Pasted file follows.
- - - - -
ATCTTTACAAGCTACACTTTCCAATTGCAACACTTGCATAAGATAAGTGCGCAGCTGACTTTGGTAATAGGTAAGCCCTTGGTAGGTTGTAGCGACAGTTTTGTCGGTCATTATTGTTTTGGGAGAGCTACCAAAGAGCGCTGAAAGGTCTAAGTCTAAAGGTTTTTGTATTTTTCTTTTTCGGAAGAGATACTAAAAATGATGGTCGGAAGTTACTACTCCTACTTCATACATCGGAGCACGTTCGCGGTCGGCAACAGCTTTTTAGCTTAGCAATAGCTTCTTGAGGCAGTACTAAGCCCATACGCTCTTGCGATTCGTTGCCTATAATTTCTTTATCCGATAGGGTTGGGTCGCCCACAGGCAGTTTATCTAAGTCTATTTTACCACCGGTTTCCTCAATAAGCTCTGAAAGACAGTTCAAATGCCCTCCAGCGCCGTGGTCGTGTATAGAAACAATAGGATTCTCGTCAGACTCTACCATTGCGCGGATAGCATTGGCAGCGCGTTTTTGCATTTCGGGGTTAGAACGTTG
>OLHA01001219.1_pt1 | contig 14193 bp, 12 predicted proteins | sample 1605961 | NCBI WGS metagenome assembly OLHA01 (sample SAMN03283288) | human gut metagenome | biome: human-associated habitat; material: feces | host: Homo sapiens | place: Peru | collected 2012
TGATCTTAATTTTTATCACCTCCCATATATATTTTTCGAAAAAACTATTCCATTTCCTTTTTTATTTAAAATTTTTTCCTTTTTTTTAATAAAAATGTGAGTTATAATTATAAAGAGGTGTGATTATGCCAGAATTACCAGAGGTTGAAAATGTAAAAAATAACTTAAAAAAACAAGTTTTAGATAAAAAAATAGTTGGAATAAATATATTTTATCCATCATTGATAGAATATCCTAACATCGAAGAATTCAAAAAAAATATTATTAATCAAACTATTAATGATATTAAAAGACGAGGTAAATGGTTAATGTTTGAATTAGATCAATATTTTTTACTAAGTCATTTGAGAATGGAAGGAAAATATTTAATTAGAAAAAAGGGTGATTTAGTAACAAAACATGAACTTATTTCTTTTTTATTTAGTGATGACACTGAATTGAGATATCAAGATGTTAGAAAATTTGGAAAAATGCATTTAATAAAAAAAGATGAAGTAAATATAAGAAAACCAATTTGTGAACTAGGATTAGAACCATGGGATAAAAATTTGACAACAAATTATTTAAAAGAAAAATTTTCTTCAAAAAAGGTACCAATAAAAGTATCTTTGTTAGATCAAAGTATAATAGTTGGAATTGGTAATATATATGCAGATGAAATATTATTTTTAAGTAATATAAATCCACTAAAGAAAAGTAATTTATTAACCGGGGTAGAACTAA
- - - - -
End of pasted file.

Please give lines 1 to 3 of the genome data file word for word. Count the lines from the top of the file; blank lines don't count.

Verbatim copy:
ATCTTTACAAGCTACACTTTCCAATTGCAACACTTGCATAAGATAAGTGCGCAGCTGACTTTGGTAATAGGTAAGCCCTTGGTAGGTTGTAGCGACAGTTTTGTCGGTCATTATTGTTTTGGGAGAGCTACCAAAGAGCGCTGAAAGGTCTAAGTCTAAAGGTTTTTGTATTTTTCTTTTTCGGAAGAGATACTAAAAATGATGGTCGGAAGTTACTACTCCTACTTCATACATCGGAGCACGTTCGCGGTCGGCAACAGCTTTTTAGCTTAGCAATAGCTTCTTGAGGCAGTACTAAGCCCATACGCTCTTGCGATTCGTTGCCTATAATTTCTTTATCCGATAGGGTTGGGTCGCCCACAGGCAGTTTATCTAAGTCTATTTTACCACCGGTTTCCTCAATAAGCTCTGAAAGACAGTTCAAATGCCCTCCAGCGCCGTGGTCGTGTATAGAAACAATAGGATTCTCGTCAGACTCTACCATTGCGCGGATAGCATTGGCAGCGCGTTTTTGCATTTCGGGGTTAGAACGTTG
>OLHA01001219.1_pt1 | contig 14193 bp, 12 predicted proteins | sample 1605961 | NCBI WGS metagenome assembly OLHA01 (sample SAMN03283288) | human gut metagenome | biome: human-associated habitat; material: feces | host: Homo sapiens | place: Peru | collected 2012
TGATCTTAATTTTTATCACCTCCCATATATATTTTTCGAAAAAACTATTCCATTTCCTTTTTTATTTAAAATTTTTTCCTTTTTTTTAATAAAAATGTGAGTTATAATTATAAAGAGGTGTGATTATGCCAGAATTACCAGAGGTTGAAAATGTAAAAAATAACTTAAAAAAACAAGTTTTAGATAAAAAAATAGTTGGAATAAATATATTTTATCCATCATTGATAGAATATCCTAACATCGAAGAATTCAAAAAAAATATTATTAATCAAACTATTAATGATATTAAAAGACGAGGTAAATGGTTAATGTTTGAATTAGATCAATATTTTTTACTAAGTCATTTGAGAATGGAAGGAAAATATTTAATTAGAAAAAAGGGTGATTTAGTAACAAAACATGAACTTATTTCTTTTTTATTTAGTGATGACACTGAATTGAGATATCAAGATGTTAGAAAATTTGGAAAAATGCATTTAATAAAAAAAGATGAAGTAAATATAAGAAAACCAATTTGTGAACTAGGATTAGAACCATGGGATAAAAATTTGACAACAAATTATTTAAAAGAAAAATTTTCTTCAAAAAAGGTACCAATAAAAGTATCTTTGTTAGATCAAAGTATAATAGTTGGAATTGGTAATATATATGCAGATGAAATATTATTTTTAAGTAATATAAATCCACTAAAGAAAAGTAATTTATTAACCGGGGTAGAACTAA